French radios can broadcast songs containing the word F: broadcasting advice
It is acceptable in most cases for French radio stations to broadcast English songs containing the F-word during the day, the Canadian Broadcast Standards Council said on Wednesday.
In a written decision, the organization specifies that when all of the programming is in French, only songs where the word is used frequently or to insult someone violate its code of ethics.
The council’s code of conduct limits the use of the F-word on English stations to late-night broadcasts, but notes that the word does not have the same “vulgar connotation” in French.
“The CBSC has recognized that these words do not have the same severity when used by French speakers, so it has established a different standard for the use of the English F-word in French programming,” wrote the organization in a press release.
The organization said its French-language panel investigated after a listener complained of hearing what she described as “violent, vulgar and sexual” language on a pop music radio station in Quebec.
The music in question included uncensored versions of hit songs by Lil Nas X, Ariana Grande and Kid Cudi, and Gayle.
The listener acknowledged that the F-word is less severe in French, but argued that English songs played on French stations should be considered English programming.
The station argued otherwise, adding that the songs were hits and that the station wanted to “maintain the integrity of the work”.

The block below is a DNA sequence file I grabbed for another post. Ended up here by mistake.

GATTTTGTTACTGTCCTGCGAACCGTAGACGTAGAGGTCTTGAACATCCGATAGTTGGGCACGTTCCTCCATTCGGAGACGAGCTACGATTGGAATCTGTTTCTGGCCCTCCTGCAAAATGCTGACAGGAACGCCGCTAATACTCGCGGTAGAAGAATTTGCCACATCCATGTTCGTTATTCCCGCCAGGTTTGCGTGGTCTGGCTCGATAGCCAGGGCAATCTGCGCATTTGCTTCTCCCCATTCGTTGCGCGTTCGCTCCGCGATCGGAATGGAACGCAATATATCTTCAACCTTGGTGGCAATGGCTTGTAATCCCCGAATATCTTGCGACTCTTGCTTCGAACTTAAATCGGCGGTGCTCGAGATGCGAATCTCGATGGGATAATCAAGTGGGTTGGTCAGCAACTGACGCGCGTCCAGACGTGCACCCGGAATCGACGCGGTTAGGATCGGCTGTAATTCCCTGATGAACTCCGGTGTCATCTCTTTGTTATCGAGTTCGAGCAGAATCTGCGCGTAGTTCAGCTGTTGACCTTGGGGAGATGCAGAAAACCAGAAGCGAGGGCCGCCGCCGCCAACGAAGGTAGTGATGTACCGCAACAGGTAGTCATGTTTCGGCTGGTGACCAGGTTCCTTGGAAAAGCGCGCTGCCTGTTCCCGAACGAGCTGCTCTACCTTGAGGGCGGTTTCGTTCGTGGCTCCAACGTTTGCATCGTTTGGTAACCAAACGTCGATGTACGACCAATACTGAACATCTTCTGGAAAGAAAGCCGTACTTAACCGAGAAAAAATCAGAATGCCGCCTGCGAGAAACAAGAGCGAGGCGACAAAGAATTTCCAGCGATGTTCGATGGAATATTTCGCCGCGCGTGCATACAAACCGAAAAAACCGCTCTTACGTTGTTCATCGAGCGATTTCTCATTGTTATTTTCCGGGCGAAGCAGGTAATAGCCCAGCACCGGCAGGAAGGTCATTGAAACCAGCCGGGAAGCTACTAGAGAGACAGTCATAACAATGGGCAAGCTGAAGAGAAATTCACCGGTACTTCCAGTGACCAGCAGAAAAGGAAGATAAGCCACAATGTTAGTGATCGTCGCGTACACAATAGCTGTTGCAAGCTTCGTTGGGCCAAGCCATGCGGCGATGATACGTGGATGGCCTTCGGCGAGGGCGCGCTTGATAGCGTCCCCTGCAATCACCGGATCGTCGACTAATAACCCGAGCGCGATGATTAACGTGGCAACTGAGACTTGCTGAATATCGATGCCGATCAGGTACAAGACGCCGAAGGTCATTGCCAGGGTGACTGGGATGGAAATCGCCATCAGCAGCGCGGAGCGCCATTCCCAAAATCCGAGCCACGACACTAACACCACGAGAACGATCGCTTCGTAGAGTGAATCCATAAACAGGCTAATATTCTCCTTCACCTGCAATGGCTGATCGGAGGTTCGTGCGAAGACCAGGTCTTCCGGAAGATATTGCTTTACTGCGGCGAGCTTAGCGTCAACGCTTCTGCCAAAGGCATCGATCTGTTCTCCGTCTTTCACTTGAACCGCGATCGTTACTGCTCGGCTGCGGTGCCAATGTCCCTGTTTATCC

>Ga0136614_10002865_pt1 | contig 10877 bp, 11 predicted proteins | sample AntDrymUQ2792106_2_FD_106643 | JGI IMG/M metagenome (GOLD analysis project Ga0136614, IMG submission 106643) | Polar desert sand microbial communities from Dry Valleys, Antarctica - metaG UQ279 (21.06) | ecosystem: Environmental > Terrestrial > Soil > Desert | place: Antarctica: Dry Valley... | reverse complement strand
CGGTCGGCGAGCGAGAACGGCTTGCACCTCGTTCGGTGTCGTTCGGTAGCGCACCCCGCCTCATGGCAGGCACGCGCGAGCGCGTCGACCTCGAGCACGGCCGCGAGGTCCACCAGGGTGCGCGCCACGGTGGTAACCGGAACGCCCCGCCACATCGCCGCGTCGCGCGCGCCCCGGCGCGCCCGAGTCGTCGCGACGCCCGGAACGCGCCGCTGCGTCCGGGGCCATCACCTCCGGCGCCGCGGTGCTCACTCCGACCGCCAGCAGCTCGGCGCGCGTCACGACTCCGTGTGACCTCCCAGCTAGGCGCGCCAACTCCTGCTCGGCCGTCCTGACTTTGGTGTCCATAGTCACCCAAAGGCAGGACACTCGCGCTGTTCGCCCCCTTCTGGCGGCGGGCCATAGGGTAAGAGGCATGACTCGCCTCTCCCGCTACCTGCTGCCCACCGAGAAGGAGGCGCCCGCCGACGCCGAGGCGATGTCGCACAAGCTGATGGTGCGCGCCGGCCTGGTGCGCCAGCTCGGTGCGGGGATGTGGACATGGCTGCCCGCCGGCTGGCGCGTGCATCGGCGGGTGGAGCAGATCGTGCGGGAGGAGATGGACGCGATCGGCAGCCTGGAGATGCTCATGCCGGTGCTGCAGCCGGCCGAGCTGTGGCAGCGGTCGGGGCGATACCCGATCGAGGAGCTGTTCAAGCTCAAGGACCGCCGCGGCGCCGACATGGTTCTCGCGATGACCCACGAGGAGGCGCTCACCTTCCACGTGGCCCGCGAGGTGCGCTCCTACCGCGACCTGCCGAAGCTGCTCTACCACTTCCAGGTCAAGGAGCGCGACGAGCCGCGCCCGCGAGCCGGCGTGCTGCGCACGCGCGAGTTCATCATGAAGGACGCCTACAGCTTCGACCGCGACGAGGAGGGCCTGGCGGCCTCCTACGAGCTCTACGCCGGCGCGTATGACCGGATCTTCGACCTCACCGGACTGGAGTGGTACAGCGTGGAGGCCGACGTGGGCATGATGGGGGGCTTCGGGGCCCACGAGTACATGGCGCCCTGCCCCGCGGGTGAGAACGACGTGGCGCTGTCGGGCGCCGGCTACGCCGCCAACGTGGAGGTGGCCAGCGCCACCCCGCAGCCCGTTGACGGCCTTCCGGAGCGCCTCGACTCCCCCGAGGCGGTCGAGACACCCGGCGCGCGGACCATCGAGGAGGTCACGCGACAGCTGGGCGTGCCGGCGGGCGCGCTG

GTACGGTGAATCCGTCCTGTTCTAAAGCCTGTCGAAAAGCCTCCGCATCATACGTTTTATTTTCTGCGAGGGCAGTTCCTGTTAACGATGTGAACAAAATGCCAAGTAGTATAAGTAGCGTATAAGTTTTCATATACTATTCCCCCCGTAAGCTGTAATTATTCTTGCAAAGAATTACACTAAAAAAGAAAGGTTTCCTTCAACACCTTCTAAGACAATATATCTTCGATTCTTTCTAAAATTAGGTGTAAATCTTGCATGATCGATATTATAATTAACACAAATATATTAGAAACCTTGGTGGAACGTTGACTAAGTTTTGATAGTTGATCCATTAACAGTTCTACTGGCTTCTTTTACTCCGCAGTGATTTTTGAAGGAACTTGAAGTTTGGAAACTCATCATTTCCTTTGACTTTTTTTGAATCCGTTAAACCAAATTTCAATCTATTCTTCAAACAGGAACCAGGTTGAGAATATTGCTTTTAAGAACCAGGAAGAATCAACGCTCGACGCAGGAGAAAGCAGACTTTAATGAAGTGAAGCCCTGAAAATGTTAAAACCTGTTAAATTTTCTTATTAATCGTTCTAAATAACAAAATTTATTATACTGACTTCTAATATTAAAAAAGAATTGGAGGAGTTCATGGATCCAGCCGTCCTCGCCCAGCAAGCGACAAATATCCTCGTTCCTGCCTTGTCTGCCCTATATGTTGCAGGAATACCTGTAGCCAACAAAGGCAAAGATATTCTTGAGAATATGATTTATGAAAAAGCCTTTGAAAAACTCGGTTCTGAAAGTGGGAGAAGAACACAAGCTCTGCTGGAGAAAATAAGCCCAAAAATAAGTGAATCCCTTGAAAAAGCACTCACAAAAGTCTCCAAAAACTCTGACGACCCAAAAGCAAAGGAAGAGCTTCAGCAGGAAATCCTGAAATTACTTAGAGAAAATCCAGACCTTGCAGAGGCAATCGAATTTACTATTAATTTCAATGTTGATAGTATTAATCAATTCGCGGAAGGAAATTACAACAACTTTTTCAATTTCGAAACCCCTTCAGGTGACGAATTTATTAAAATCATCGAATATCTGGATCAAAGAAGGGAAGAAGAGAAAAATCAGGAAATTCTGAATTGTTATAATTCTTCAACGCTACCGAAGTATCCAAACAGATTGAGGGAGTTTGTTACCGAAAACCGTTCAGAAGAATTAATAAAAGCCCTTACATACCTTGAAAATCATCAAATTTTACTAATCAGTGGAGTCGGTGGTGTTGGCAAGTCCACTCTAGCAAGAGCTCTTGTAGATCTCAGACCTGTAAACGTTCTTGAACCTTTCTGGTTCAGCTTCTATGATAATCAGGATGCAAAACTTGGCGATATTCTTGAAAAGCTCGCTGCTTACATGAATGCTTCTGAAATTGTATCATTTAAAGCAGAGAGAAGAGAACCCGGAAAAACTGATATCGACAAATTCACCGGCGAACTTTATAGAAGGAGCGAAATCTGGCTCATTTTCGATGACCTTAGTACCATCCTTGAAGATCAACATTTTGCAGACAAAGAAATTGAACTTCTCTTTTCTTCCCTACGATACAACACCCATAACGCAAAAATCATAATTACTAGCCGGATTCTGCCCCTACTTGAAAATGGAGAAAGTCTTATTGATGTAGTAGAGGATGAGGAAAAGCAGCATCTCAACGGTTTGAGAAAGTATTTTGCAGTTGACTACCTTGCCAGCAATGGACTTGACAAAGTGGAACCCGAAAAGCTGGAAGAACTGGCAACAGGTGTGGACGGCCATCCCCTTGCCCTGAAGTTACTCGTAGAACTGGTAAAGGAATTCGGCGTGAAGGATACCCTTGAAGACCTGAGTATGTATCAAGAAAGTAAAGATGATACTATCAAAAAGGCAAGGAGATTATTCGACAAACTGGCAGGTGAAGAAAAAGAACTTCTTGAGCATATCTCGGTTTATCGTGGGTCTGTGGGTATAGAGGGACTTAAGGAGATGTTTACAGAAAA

The decision by the CBSC, a self-regulatory body created by private broadcasters to deal with complaints from viewers or listeners, largely vindicated CHXX-FM. It agreed that as a French station, more lenient rules apply to the music it broadcasts, even if the lyrics are in English.
However, one of the songs analyzed by the panel – “abcdefu” by Gayle – violated the code of ethics because the F-word was used repeatedly and directed “very aggressively” against a series of individuals linked to the singer’s ex. -boyfriend, the panel found.
According to the press release, the panel agreed that while the occasional F-word is acceptable, broadcasters should try to offer high-quality content and should consider airing edited versions of songs when possible.
“Even if a station’s music targets a younger audience, there is always a choice to be made, and the panel believes that this choice should always promote the use of civilized language and be sensitive to audience expectations. , especially during prime time,” the panel wrote.
He suggested that in programs where the use of offensive words in French or English is unavoidable, broadcasters should acknowledge them by apologizing or giving people advance notice to allow them to tune out if they prefer.
– This report from The Canadian Press was first published on June 8, 2022.